It may be premature to ring the warning bells on the substance of the TPPA since no official text has been released, but commenting on the process of this Agreement is certainly not overdue. Despite the fact that a significant number of the TPPA participants have provided opportunities of participation to some stakeholders, there appears to have been limited scope for interactive discussions and direct contribution to the development of the text and it has become clear that stakeholders have not been allowed to actively participate in policy discussions for the proposed Agreement as is envisaged by the WSIS principles.

Similarly to the ACTA’s process, the TPPA participants have opted for the traditional methods of conducting trade negotiations – that is a classic diplomatic process behind closed doors. This is at odds with the open, transparent and inclusive multistakeholder approach to policy development processes the Internet community is committed to. Internet users expect transparency and would welcome the release of any text regarding the significant policy discussions that are taking place.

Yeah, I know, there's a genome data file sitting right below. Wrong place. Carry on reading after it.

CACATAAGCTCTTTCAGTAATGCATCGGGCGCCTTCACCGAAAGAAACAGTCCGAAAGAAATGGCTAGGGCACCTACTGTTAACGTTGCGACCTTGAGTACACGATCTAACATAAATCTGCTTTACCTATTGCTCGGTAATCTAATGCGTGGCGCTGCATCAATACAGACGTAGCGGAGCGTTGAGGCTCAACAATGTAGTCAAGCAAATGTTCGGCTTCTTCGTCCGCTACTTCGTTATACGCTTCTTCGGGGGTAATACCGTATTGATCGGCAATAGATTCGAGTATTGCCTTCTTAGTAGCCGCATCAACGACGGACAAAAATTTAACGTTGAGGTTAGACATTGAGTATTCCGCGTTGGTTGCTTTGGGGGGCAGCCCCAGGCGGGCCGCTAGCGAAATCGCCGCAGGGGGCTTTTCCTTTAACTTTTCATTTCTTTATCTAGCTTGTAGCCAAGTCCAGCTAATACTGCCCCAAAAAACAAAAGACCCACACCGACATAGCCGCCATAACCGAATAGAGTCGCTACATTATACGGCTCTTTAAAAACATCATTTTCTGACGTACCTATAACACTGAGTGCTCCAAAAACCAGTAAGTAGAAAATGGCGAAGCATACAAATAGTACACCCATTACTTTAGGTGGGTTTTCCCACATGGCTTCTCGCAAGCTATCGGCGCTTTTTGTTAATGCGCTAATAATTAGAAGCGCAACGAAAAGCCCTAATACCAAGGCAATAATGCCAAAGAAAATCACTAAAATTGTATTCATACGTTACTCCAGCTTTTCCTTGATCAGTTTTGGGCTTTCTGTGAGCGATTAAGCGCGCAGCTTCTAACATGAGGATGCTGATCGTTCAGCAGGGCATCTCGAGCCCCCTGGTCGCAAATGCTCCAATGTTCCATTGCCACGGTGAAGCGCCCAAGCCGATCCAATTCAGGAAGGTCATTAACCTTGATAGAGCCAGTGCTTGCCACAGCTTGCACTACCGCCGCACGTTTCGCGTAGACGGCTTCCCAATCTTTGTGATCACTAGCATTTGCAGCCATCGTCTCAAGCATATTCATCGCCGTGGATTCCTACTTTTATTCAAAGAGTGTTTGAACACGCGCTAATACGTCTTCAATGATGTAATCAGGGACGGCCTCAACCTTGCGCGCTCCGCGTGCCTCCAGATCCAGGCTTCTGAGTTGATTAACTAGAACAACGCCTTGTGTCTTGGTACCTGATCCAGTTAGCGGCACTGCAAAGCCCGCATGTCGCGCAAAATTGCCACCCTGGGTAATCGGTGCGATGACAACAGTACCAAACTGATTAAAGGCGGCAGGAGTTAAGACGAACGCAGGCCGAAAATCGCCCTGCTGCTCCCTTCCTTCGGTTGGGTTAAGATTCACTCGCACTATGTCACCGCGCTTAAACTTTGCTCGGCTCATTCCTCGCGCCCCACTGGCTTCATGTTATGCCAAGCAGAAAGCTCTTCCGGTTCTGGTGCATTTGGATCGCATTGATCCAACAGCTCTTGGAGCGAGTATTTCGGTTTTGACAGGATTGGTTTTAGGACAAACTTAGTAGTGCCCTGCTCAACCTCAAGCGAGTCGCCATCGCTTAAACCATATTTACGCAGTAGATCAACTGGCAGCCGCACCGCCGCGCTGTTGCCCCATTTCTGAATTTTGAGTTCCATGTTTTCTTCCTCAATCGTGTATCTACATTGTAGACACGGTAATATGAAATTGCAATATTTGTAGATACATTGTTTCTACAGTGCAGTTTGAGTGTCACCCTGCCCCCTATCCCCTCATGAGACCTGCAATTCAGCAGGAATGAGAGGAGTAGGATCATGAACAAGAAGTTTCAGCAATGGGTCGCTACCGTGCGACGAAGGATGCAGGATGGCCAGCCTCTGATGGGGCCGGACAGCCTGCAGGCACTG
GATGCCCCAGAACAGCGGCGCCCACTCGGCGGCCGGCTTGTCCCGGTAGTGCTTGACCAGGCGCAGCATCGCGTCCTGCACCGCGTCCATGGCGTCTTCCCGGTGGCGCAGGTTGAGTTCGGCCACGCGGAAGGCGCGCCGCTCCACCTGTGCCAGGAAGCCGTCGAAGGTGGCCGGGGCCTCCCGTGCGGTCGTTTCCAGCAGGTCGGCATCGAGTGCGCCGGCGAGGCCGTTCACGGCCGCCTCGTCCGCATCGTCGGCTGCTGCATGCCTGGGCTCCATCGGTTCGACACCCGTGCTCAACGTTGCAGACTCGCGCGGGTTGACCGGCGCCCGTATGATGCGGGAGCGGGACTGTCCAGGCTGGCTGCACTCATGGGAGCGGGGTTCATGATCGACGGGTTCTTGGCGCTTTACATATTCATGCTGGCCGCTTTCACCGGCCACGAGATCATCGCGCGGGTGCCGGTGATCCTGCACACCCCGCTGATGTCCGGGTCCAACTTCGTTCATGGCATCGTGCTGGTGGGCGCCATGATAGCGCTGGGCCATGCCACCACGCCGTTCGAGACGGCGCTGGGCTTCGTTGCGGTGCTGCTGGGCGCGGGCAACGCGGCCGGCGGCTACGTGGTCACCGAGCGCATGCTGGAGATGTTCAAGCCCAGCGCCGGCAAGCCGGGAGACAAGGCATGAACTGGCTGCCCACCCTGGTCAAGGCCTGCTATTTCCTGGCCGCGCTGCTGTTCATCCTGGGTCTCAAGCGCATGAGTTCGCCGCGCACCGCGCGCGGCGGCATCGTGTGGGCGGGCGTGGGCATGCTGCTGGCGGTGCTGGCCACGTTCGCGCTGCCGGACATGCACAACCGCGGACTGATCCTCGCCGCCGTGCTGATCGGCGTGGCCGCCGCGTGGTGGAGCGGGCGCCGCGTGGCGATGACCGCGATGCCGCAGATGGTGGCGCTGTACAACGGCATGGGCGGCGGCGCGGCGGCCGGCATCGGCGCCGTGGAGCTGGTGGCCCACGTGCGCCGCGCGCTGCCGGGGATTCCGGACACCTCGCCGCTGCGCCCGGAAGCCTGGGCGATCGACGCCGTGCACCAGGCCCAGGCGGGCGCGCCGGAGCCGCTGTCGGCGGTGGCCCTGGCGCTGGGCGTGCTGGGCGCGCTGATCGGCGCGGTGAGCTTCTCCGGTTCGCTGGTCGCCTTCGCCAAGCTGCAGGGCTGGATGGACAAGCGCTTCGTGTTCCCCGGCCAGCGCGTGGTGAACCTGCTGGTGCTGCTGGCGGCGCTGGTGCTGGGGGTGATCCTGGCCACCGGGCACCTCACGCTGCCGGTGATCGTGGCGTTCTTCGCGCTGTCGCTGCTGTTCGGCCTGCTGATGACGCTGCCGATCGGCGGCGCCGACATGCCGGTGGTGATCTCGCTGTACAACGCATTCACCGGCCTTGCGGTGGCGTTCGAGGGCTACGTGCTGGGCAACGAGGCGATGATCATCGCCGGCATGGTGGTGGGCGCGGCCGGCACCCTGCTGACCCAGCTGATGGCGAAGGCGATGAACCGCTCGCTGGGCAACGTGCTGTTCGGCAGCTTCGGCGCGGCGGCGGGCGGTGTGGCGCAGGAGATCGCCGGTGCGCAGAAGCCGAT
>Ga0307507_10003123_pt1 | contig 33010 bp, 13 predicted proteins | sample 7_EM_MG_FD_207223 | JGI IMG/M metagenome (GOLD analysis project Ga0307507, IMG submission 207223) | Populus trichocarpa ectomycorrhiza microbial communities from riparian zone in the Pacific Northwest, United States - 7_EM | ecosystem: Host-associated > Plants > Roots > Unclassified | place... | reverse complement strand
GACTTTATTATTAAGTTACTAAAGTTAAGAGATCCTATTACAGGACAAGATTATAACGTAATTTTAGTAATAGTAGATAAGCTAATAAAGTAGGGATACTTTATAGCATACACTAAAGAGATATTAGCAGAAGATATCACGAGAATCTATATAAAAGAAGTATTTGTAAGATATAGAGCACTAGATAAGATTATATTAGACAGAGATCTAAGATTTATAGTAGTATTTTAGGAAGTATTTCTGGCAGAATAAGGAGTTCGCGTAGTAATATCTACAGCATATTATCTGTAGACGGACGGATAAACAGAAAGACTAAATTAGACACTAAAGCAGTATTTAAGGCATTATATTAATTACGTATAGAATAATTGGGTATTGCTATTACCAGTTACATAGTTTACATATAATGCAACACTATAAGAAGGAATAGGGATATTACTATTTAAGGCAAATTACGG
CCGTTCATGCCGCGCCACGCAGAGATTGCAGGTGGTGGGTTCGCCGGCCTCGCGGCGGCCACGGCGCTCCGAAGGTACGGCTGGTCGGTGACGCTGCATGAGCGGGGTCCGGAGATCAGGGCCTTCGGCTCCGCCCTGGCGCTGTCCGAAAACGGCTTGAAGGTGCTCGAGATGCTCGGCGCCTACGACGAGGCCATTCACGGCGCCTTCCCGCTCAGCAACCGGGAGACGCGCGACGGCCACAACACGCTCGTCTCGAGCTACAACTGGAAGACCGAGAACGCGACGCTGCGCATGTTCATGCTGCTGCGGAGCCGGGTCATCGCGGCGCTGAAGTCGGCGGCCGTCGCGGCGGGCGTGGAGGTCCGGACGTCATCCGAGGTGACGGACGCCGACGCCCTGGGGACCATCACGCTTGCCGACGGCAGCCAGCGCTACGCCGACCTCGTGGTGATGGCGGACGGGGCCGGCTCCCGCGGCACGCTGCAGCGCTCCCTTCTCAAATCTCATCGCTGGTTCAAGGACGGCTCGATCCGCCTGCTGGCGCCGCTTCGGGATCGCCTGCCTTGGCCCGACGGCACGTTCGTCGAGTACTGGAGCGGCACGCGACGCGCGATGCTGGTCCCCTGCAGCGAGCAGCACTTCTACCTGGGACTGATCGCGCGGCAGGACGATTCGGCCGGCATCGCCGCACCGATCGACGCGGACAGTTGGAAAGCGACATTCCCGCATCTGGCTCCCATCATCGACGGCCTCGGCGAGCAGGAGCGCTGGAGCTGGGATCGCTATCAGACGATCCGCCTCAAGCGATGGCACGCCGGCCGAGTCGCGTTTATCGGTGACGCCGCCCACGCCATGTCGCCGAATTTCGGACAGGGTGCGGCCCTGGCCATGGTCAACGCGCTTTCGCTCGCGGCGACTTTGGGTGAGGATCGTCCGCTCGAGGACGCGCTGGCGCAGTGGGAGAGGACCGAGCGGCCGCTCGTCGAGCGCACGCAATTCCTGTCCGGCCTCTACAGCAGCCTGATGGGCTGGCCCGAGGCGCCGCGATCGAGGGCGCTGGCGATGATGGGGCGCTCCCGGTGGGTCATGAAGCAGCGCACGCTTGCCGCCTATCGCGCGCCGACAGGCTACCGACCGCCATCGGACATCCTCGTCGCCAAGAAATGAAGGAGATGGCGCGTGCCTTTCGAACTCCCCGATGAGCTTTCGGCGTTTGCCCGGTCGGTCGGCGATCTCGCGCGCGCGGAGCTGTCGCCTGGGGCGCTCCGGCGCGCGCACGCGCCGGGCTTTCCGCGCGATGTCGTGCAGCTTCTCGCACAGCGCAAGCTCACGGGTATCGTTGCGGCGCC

Deciding how to tackle intellectual property rights in the digital environment is both important and relevant to all stakeholders – not just governments. What is important to bear in mind is that the procedural limitations of ACTA should not be repeated and the Internet community should be allowed to join forces and share their expertise to address the pivotal issues surrounding the protection of intellectual property rights in the Internet. The ACTA experience should be used as a tool and precedent on the necessity for more robust and transparent processes for all future international law making. More inclusive discussions are required for all issues that affect Internet technologies and platforms, especially when considering that these discussions can set further precedents for mechanisms dealing with other Internet governance issues.

So, the logical conclusion of this coincidence is that the methods of conducting international agreements for issues relating to the Internet should adopt a true multistakeholder approach and be subject to inclusive discussions and debate.